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German-American Fulbright Commission Names Two Cottrell-Fulbright Scholars

Hellmich and Schumann, second and third from right; on the far right is Jairo Sinova, a 2006 Cottrell Scholar.

Ute Hellmich, biochemistry, Johannes Gutenberg University, Mainz, and Steffen Schumann, physics, Georg August University, Göttingen, are this year’s recipients of the German-American Fulbright Commission’s Cottrell-Fulbright Award recognizing excellence in research and teaching.

The Cottrell-Fulbright Award is based on the prestigious Cottrell Scholar Award given by U.S.-based Research Corporation for Science Advancement. Since its inception in 1994, it has been conferred to outstanding teacher-scholars in the physical sciences, primarily in the U.S.

According to Fulbright Commission officials, the Cottrell-Fulbright Award makes an important contribution to the research and teaching within the German educational system, while at the same time intensifying transatlantic science exchange. Funds are made available by the German Federal Ministry of Education and Research.

Hellmich and Schumann will each receive €63,000 for a three-year project that combines innovative research and teaching approaches, and a €5,000 travel stipend to attend the annual Cottrell Scholar Conference in Tucson, AZ.

“Our Cottrell Scholar program has had an immense impact in the integration of research and education at research universities and colleges in the US, said Silvia Ronco, a Senior Program Director at Research Corporation for Science Advancement. “We hope that this new partnership with the German-American Fulbright Commission will help implement evidence-based teaching practices in Germany and foster a new generation of young faculty who are recognized for their excellence in both research and education.”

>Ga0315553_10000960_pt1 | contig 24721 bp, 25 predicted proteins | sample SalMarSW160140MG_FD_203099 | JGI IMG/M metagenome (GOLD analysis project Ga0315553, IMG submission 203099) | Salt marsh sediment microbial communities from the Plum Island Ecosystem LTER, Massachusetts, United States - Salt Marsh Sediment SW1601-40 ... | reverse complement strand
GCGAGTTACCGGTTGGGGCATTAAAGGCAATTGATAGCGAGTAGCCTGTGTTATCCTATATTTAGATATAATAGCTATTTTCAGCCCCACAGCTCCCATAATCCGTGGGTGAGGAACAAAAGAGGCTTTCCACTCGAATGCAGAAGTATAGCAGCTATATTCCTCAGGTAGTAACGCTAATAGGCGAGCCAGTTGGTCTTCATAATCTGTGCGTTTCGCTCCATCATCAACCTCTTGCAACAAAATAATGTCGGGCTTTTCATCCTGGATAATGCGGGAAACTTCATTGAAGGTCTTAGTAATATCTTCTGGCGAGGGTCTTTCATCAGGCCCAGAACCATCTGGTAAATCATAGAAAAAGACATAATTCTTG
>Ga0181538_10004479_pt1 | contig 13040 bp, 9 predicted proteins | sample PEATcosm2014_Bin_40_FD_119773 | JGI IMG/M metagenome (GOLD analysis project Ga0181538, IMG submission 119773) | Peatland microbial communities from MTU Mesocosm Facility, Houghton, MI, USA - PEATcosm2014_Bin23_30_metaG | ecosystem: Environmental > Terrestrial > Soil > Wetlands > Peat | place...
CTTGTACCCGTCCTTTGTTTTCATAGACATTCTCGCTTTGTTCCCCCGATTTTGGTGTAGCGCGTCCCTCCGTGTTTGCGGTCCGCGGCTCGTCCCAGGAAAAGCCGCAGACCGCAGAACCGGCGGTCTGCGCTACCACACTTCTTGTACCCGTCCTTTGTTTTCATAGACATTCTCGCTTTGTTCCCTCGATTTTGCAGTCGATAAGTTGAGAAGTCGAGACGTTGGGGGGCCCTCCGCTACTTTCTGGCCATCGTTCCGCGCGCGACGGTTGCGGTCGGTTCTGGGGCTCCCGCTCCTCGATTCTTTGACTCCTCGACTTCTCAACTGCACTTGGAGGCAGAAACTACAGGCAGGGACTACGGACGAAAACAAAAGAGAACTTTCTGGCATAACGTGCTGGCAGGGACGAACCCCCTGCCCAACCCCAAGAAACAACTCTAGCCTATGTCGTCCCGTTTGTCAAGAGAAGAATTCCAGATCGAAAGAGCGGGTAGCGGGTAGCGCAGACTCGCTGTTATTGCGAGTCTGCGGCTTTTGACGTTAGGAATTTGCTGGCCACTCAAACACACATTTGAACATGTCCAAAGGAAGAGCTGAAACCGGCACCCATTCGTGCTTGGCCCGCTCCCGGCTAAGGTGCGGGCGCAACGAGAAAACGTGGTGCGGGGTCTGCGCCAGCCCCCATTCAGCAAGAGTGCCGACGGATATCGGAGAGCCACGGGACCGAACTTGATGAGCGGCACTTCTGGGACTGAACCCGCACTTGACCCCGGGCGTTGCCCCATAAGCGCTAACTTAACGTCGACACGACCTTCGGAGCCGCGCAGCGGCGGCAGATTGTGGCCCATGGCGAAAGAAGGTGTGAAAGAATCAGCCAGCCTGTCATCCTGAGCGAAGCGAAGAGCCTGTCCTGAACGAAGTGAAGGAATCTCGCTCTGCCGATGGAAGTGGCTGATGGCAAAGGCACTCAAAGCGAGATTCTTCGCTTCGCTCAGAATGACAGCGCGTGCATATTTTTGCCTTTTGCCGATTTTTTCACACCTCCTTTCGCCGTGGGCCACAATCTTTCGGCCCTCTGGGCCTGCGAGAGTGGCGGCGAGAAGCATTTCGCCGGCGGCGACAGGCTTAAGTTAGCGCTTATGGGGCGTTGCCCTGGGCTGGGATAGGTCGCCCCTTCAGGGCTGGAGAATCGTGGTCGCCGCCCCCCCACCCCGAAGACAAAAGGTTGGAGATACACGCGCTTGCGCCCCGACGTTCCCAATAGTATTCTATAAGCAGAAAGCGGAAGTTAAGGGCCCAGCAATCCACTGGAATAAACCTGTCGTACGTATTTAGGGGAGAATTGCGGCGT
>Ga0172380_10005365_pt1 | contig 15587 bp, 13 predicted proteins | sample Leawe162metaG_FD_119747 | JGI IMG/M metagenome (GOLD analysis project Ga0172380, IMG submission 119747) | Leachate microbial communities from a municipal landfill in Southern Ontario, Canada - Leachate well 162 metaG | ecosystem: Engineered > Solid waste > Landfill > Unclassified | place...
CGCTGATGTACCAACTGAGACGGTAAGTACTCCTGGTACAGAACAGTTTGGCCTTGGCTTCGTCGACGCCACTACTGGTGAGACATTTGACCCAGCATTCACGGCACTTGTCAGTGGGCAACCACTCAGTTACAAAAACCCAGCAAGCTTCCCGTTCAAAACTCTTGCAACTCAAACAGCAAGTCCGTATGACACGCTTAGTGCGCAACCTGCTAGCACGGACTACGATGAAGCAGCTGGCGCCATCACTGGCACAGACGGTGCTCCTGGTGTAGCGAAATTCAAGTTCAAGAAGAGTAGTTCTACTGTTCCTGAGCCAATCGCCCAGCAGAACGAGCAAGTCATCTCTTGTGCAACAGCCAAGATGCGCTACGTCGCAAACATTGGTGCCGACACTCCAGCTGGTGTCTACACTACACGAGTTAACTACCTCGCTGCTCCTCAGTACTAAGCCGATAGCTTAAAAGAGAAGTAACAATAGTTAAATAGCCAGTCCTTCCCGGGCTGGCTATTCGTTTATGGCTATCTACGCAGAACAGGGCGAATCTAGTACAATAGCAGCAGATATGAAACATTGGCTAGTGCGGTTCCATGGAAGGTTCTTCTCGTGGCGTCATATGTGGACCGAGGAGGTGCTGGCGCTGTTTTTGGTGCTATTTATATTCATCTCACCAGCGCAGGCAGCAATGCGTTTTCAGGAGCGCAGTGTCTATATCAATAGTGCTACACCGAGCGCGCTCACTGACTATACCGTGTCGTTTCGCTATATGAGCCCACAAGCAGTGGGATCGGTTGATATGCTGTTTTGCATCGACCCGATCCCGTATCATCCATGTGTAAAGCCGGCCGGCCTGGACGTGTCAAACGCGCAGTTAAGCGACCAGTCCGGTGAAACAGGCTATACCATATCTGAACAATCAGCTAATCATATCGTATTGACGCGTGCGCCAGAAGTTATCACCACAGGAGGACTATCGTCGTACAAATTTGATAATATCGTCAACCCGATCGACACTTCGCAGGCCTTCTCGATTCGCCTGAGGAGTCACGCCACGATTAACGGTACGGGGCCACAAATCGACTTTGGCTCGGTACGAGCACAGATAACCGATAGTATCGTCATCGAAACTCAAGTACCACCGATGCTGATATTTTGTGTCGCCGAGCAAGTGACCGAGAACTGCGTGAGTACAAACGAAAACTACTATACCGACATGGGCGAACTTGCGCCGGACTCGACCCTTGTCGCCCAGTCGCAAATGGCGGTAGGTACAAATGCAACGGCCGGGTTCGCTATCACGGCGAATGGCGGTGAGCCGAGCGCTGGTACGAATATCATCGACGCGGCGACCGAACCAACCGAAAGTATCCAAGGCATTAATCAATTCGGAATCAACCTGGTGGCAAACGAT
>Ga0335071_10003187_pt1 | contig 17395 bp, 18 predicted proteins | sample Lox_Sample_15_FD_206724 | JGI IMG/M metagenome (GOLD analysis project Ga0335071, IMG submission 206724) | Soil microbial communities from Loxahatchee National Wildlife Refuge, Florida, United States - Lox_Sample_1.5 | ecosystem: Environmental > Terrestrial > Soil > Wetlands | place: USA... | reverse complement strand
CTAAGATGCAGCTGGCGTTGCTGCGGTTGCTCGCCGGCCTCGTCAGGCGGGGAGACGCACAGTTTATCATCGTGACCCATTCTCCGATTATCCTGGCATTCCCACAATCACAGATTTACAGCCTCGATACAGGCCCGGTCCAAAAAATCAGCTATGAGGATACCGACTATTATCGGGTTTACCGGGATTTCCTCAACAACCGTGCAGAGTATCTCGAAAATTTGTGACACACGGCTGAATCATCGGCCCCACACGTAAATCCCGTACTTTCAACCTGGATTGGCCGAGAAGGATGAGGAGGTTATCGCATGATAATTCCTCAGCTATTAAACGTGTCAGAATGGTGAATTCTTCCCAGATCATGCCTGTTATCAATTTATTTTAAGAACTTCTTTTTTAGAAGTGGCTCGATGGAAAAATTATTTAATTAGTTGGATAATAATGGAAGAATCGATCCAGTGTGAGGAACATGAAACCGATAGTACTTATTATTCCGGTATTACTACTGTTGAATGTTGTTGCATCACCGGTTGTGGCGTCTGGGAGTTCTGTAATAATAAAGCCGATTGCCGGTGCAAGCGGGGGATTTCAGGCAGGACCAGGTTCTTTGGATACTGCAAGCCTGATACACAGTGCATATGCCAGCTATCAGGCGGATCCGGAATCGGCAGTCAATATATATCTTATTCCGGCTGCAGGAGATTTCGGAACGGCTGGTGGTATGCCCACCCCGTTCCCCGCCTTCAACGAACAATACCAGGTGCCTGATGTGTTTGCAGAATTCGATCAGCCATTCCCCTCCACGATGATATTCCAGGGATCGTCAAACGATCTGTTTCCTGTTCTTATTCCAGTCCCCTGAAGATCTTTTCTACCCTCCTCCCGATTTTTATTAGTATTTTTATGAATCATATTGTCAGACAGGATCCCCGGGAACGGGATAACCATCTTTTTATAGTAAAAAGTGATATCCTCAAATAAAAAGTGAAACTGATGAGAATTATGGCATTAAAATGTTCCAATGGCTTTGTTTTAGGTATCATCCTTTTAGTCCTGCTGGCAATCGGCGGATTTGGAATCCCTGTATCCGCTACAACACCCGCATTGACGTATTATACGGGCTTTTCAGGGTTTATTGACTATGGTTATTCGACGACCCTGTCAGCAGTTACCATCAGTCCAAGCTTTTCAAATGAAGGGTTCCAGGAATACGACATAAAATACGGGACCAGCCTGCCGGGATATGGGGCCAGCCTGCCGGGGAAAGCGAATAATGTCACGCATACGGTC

Hellmich is a tenure-track junior professor for membrane biochemistry endowed by the Carl-Zeiss Foundation at Johannes Gutenberg University at Mainz. She is also a guest scientist at the University of Frankfurt’s Center for Biomolecular Magnetic Resonance. Currently, her team focuses on the functional dynamics of multidrug transporters, ion channels from parasites, and convincing undergraduates how much fun science is.

Schumann’s main field of interest is the development of numerical and analytical methods for the description of high-energy particle collisions. He is the principal investigator of projects focusing on the development of theoretical tools for the Large Hadron Collider experiments, and is a node leader of the EU’s Marie Curie Initial Training Network dedicated to developing and supporting general-purpose Monte Carlo event generators.

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